The third step is to invite the team to compare and contrast the current state with the desired state. We use fairly standard retrospective facilitation techniques here. Create an opportunity for each team member to contribute. Make it safe to speak. Un-invite authority figures if that will help. Keep a running list of differences on the whiteboard. We reserve the right to propose items at the end if we feel that important differences were not listed. The team can accept or reject our suggestions.

We keep a second list of “challenges” that the team may mention along the way. These are things that the team identifies as impediments to productivity but are not necessarily related to an agile process. Some examples are expensive deployments, a disengaged Product Owner, or high demands on the team for support of the current product. These may relate to the gaps or may be orthogonal. In either case, they may show up as additional opportunities for process improvement.

4. Prioritize the Gaps

At this point, we treat the list of differences much like a backlog and ask the team to prioritize them. The priority can be a multi-parameter function as it is with software features. Which items are easiest to implement? Which will have the biggest impact on improvements? Which are likely to be the least or most disruptive to the work already underway?

5. Define Action Items

Now that we have identified the gaps and their relative importance, what can we do to bridge each gap? Working with the prioritized list of differences between the current and the desired state, we invite the team to define action items. The action items may include self-assignment of gap owners and timelines for implementation. We may offer suggestions from experience or the literature. We test this before giving much “advice” because unsolicited recommendations are not necessarily welcome.

Action items also may include approaches to meeting the list of additional challenges we identified in the gap analysis. We stick to the general theme of process improvement rather than compliance to agile philosophies or practices.


This simple recipe for gap analysis is easy to follow but is full of challenges. Here are some keys to success:

  • Do not assume that you know the best solution for a particular circumstance.
  • Let the team own the discoveries, decisions, and action items.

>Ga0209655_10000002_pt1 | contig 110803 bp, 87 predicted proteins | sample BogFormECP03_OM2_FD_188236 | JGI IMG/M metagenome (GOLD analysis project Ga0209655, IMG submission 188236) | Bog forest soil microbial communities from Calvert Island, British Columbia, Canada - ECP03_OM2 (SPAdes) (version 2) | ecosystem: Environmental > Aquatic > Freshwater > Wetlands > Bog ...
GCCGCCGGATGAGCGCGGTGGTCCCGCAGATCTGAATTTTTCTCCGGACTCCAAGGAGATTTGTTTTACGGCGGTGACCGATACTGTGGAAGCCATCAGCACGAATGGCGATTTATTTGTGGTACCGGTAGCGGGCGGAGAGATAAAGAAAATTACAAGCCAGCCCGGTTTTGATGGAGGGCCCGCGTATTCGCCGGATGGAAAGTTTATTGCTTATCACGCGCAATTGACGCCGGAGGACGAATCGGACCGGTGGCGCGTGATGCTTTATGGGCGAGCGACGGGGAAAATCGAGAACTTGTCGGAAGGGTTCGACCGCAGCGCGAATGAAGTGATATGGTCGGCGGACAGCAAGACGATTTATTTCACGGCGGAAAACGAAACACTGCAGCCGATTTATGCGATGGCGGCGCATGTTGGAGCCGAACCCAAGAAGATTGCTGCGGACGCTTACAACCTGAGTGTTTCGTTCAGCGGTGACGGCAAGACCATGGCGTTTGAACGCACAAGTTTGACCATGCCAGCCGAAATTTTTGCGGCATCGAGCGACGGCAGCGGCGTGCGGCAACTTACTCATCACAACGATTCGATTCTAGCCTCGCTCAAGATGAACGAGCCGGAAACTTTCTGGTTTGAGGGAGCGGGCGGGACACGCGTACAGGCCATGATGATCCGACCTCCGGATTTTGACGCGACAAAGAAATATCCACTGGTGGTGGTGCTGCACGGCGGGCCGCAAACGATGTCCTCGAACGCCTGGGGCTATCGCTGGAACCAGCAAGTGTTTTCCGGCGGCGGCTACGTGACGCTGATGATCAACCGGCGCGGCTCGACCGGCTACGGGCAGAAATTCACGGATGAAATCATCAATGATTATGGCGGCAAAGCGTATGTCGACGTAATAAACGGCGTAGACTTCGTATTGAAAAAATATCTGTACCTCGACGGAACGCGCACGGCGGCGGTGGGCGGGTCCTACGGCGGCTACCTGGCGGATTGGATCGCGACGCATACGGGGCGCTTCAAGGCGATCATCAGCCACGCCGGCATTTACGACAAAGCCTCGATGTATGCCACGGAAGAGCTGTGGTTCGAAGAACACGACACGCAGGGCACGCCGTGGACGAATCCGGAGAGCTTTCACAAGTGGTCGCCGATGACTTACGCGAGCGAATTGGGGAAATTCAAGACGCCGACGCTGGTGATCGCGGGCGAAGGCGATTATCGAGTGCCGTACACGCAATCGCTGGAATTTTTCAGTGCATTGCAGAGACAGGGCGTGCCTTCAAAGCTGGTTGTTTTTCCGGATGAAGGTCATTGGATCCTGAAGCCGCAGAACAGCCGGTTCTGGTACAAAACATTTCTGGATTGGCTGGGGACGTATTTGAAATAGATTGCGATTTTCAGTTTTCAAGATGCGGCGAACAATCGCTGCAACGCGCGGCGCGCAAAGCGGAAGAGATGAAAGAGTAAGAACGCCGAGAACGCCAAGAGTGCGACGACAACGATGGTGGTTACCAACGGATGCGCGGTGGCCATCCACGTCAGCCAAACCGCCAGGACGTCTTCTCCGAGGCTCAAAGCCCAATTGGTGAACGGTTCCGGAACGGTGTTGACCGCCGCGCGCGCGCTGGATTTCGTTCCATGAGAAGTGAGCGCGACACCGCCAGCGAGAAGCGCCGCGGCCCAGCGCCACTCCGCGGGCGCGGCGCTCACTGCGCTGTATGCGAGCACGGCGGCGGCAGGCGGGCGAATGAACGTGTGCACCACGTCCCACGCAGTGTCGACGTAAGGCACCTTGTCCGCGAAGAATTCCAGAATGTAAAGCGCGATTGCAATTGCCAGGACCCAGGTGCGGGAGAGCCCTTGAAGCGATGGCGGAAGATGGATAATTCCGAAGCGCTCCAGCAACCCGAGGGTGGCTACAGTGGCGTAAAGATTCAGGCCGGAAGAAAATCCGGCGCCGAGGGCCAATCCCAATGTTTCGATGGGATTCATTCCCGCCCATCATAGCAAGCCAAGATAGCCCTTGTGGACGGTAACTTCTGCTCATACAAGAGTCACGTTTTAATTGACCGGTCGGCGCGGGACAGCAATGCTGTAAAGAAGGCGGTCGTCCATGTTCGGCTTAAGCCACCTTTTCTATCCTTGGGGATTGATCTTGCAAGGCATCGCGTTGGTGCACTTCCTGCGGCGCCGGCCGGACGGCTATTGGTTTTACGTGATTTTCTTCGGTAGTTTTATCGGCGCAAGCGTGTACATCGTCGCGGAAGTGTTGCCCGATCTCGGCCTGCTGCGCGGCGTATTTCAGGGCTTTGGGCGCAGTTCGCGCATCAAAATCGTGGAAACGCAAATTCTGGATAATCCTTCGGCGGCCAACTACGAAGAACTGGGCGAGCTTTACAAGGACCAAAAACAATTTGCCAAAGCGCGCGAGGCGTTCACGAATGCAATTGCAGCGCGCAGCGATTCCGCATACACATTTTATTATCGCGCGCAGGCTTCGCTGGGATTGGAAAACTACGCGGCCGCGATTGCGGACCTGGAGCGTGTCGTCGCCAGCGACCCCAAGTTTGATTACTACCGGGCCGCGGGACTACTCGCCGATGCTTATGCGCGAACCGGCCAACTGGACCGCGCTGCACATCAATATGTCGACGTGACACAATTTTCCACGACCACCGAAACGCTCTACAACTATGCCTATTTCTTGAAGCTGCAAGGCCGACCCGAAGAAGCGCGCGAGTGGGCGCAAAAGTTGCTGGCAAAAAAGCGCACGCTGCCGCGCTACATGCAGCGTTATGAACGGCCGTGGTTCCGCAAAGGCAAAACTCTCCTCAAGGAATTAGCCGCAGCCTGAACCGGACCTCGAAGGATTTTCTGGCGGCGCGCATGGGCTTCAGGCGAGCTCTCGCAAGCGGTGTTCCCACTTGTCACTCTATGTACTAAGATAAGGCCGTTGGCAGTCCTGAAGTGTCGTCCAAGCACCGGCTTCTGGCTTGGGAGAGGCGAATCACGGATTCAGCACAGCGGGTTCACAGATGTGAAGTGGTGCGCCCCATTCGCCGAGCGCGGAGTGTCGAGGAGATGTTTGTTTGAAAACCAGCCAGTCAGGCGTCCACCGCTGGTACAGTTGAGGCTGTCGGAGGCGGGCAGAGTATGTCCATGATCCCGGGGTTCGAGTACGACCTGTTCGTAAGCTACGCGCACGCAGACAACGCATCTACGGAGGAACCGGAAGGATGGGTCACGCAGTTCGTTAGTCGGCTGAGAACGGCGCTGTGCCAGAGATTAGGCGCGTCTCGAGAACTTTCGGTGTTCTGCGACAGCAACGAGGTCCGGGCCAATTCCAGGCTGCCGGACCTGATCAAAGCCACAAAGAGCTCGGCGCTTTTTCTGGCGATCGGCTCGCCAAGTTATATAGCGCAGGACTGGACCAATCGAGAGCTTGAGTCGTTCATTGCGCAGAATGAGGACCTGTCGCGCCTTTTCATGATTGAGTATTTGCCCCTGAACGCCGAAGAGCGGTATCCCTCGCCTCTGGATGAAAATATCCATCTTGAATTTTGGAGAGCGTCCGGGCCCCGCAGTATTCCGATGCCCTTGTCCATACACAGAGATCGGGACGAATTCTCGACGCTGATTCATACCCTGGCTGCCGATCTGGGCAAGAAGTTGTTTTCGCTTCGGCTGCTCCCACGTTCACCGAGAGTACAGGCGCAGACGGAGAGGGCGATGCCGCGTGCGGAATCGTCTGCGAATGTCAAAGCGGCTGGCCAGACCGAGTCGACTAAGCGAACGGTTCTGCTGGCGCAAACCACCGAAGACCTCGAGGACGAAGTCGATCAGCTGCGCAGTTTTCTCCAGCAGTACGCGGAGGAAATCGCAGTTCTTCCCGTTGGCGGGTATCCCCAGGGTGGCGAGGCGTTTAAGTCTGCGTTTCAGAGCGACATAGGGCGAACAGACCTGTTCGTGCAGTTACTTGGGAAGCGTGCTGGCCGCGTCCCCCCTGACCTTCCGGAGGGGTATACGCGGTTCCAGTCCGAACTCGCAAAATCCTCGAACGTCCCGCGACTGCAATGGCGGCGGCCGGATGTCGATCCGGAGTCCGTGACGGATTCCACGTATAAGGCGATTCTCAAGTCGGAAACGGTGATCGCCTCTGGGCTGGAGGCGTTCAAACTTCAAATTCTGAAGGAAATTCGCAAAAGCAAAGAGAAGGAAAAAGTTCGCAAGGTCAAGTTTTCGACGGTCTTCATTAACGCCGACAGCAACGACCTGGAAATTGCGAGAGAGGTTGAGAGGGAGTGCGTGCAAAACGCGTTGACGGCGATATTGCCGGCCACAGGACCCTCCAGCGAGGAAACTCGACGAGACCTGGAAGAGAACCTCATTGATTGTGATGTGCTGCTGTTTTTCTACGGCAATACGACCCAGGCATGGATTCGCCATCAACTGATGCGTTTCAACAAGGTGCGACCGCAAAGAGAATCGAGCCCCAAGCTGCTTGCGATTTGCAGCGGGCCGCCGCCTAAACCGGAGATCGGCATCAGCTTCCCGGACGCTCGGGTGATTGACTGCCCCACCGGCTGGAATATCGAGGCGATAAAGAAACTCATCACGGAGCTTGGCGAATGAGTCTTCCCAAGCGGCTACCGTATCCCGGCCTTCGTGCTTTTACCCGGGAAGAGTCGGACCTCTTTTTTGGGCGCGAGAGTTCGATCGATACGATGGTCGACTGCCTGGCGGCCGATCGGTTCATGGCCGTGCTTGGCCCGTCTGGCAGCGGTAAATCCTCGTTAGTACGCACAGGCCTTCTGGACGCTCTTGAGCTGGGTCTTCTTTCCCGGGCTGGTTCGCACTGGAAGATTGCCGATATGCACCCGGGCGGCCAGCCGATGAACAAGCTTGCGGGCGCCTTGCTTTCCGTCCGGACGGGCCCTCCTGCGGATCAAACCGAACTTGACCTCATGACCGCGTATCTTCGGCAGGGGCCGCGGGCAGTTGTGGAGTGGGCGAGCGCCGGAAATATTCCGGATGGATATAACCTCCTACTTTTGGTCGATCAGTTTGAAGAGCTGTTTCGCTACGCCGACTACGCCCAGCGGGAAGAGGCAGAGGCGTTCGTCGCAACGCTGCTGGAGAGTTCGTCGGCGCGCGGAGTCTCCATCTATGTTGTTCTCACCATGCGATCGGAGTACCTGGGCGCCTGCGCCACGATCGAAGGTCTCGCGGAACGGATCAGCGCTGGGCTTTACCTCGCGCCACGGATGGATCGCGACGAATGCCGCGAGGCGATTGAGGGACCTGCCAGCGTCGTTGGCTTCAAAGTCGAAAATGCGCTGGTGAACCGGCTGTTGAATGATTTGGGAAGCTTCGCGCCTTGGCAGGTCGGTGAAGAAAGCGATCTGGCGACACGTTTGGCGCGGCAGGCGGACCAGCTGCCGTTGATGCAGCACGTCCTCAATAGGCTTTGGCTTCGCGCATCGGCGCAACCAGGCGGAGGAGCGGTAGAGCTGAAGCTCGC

• Encourage all team members to participate.
  • Pay attention to both verbal and non-verbal clues to identify team relationships and other opportunities for improvement.
  • Stretch the analysis over a few days. It may bring up complex issues that need some mental processing time.

Thanks to my fellow agile coach, Rich McCabe, at the Systems and Software Consortium.

Opinions represent those of the author and not of Scrum Alliance. The sharing of member-contributed content on this site does not imply endorsement of specific Scrum methods or practices beyond those taught by Scrum Alliance Certified Trainers and Coaches.

Article Rating

Current rating: 5 (1 ratings)


Anonymous, 12/27/2012 6:18:19 PM
It's a wonderful article on closing the gap for agile team, lots of wisdom and lots of doubts got cleared, Thank you so much for the post!
Sudha Talakanti, CSM, 1/24/2013 10:13:14 AM
This is a nice article, when I was searching for the challenges we are facing with the team that is diverse, in the way of location as well as culture, the gap analysis gave me pretty good idea of what action items I would like to suggest my team to improve the process of adjustment and build that trust, thank you so much, I also have a question that keeps coming back lot of times, is agile process implementation only works well when team is all co-located, even though I understand that it is wrong notion, I am not able to come up with good explanation, I will appreciate if anybody have insight for such an analysis for this challenge and possible suggestions or guiding points. Thank you in advance.